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I have a CentOS box that hangs for like 8 hours at "Checking root filesystem" every time it reboots.

Is there some way to skip that check?

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2 Answers 2

up vote 4 down vote accepted

When booting, edit the kernel line in grub and add 'fastboot' to the end (no quotes)- to do that, select the o/s to boot, hit 'e', and then 'e' again when the kernel line is being selected. Once edited hit escape to come back out of the editing mode and 'b' to boot. The changes are not saved for future boots.

In future, edit the /etc/fstab line and change the sixth field of the root partition to a 0 to avoid future fsck checks. That may not be a good idea so make sure you know what your doing.

You can also change how often the checks are done if that's more useful for you. For example:

sudo tune2fs -c 50 /dev/hda1

which will perform the check on hda1 every 50 boots (0 disables checks).

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Thanks, that worked great! –  Keith Palmer Jan 25 '11 at 15:27

One of two things is happening:

  1. You only reboot occasionally, and the system thinks the disk has gone too long between checks, so is forcing one. There is an filesystem tuneable for this (interval-between-checks, in fact), and you can change it by running tune2fs -i 0 /dev/mapper/vg0-root (or whatever your proper root device is). There is also a max-mount-counts setting, which can be disabled with -c 0. (You can find the current values for these settings with dumpe2fs — don't worry about the scary name; it is, in fact, non-destructive.)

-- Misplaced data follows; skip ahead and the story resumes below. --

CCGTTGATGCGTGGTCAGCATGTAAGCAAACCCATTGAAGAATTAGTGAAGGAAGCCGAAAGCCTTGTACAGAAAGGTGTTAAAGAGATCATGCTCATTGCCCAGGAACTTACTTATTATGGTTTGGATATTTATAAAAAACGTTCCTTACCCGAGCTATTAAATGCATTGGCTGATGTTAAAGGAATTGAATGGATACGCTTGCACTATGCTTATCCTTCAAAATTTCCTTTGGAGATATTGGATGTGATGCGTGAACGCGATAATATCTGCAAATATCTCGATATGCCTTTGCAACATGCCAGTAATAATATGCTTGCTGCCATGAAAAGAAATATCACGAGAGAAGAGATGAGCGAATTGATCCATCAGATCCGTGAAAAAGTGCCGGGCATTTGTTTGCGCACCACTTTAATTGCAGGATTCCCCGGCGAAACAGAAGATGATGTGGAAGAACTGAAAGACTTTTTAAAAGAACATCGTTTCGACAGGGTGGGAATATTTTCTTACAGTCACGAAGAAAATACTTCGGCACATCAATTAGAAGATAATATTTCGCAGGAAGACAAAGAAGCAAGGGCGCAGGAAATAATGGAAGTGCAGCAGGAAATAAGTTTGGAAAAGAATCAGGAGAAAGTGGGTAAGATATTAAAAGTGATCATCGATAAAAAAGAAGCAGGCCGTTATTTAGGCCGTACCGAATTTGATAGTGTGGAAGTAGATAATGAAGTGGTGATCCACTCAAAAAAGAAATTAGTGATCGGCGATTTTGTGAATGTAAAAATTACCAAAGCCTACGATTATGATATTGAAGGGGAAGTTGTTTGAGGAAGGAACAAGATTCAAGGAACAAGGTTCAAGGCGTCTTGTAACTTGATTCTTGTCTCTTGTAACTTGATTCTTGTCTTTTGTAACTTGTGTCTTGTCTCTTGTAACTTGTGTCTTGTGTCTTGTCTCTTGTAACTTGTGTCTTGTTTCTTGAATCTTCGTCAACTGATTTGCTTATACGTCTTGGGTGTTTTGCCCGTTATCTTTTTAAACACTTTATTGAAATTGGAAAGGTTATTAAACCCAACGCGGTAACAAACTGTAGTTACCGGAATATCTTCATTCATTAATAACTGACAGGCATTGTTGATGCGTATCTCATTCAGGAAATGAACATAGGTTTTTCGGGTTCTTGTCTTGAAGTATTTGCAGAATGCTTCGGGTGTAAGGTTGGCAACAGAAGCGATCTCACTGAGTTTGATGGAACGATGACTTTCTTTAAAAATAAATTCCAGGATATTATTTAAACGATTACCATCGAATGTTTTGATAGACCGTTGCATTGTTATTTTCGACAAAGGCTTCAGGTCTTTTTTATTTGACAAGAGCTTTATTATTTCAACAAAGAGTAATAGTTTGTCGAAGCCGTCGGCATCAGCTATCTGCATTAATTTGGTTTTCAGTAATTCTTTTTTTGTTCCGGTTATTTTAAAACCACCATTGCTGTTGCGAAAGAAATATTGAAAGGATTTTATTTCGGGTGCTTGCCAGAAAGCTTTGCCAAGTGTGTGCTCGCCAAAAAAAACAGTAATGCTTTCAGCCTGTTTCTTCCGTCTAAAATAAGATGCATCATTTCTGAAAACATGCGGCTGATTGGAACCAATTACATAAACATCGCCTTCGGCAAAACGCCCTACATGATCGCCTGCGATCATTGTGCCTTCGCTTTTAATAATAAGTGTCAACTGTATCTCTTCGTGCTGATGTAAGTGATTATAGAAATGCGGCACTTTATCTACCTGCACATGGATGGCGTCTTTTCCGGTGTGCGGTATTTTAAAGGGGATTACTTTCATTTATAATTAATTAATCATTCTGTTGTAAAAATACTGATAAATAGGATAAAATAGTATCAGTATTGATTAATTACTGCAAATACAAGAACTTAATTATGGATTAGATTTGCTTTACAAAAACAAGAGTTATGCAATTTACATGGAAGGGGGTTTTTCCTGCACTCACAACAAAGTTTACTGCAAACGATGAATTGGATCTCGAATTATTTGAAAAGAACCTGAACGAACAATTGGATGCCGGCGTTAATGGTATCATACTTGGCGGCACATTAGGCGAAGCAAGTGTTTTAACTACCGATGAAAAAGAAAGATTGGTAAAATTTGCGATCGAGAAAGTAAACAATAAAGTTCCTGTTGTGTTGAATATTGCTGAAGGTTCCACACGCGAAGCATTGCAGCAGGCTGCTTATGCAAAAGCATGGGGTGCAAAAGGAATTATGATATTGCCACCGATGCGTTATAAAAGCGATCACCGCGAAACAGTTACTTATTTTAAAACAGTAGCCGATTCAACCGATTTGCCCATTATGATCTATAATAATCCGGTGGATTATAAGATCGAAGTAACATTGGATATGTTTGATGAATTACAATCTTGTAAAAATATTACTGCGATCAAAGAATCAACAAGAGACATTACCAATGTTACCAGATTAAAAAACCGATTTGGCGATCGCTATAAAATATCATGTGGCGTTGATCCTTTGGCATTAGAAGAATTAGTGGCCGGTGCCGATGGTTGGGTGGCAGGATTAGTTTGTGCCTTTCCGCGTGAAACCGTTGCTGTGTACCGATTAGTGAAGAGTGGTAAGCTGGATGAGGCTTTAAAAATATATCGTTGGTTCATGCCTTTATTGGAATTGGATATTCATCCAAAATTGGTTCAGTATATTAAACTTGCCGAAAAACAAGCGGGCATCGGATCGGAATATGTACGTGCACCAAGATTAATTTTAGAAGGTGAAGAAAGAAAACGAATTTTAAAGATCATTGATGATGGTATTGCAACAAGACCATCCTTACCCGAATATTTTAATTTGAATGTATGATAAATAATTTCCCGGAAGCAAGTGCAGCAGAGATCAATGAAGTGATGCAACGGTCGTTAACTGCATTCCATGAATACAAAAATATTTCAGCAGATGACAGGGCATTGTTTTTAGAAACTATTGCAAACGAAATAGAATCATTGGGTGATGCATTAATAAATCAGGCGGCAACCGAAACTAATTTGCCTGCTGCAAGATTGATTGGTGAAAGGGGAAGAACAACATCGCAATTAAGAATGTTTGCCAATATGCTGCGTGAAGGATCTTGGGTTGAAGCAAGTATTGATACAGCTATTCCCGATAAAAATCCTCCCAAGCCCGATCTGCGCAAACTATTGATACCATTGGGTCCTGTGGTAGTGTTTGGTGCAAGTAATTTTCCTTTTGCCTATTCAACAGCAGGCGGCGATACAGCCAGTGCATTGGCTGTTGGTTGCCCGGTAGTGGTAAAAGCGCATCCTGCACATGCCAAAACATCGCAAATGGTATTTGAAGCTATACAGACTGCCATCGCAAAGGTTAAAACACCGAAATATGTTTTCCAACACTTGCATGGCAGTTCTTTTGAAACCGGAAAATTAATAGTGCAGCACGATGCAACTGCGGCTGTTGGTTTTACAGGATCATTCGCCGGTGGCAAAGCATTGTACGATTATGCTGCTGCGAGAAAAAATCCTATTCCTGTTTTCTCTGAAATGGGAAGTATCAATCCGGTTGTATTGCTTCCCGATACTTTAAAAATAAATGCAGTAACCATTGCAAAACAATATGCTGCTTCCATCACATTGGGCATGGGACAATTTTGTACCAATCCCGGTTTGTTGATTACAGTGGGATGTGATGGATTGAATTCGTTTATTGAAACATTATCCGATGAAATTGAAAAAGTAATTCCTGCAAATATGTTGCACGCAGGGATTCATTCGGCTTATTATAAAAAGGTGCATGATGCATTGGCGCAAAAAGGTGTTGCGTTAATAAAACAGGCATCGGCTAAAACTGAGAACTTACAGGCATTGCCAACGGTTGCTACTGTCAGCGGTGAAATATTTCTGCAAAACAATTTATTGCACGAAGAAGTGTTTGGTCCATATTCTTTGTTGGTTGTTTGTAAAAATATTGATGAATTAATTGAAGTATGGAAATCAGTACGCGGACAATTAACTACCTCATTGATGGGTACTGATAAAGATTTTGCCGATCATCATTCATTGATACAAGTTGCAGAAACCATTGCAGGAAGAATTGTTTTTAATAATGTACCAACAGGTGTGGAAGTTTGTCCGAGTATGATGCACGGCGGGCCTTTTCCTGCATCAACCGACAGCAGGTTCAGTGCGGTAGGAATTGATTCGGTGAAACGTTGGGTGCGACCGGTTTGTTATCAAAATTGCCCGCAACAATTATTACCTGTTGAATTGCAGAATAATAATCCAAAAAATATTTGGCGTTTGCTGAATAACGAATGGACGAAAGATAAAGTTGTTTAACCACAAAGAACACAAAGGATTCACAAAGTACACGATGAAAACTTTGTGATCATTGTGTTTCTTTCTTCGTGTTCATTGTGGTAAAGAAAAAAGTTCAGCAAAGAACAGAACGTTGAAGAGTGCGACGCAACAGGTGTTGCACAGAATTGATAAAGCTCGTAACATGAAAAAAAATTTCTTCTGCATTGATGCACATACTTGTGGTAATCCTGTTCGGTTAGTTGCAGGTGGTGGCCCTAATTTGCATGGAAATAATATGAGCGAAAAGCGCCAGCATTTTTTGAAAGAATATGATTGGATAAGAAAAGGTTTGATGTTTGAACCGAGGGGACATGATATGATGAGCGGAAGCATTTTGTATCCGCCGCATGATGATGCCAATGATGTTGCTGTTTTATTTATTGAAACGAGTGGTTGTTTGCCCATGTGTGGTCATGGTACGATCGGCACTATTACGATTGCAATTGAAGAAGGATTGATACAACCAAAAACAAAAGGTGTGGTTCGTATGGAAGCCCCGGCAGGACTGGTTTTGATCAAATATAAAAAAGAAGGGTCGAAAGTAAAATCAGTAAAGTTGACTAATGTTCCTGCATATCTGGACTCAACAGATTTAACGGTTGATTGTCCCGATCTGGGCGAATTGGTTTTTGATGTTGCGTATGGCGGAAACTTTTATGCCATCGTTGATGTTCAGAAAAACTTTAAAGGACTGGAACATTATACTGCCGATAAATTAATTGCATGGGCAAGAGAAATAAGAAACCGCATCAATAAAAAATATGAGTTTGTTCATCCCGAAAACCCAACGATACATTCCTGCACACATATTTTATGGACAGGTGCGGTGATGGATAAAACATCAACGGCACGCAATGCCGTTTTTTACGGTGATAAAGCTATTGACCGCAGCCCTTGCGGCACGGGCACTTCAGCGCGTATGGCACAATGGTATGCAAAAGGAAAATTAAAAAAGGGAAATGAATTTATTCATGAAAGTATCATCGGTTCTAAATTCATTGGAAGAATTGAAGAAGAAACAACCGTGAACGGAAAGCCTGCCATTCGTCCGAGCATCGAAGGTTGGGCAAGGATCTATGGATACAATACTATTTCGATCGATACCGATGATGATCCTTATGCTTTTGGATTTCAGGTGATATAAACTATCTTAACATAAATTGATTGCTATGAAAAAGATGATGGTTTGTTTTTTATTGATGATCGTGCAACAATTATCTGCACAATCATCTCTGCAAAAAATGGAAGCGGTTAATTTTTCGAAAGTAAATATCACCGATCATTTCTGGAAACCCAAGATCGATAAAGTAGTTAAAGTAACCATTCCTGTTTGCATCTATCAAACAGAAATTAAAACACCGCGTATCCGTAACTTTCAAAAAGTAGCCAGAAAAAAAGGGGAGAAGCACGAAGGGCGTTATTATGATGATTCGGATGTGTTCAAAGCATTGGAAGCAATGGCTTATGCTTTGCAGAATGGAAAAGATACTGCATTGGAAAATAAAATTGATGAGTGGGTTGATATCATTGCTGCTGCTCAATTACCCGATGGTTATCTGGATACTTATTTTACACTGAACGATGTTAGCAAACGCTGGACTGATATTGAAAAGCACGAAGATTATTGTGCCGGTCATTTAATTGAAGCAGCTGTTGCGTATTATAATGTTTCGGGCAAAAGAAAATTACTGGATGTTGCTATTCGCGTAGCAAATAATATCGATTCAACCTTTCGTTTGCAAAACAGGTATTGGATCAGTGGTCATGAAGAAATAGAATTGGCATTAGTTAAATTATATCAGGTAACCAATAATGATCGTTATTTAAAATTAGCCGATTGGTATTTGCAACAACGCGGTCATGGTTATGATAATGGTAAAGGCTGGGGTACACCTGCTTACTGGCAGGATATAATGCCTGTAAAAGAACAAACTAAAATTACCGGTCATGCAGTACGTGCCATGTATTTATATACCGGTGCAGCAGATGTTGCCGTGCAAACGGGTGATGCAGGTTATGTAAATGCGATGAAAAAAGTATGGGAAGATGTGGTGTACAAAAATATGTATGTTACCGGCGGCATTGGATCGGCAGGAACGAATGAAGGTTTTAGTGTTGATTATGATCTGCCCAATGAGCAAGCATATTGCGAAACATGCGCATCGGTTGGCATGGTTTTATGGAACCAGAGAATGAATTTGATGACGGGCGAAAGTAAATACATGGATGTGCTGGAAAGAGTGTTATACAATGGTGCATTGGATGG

2. Your filesystem is actually getting corrupted every time, and an fsck is necessary to put it back. If you are running ext2 (or ext3 without journaling!) this is what you'll get if you have an unclean shutdown (so, stop that). If you are using journaling and are still getting this every time and it is not because of the timeout option above, that's more concerning.

If #1 is the cause, you can skip it one time by creating /fastboot (with touch /fastboot as root) or by putting that on the kernel command line. However, if it's happening because of #2, that's not recommended.

Also, you may want to consider switching to ext4, which is fully-supported in RHEL 5.6 (and the any-day-now CentOS 5.6). The new version of the filesystem is designed to be much faster at fsck for large filesystems.

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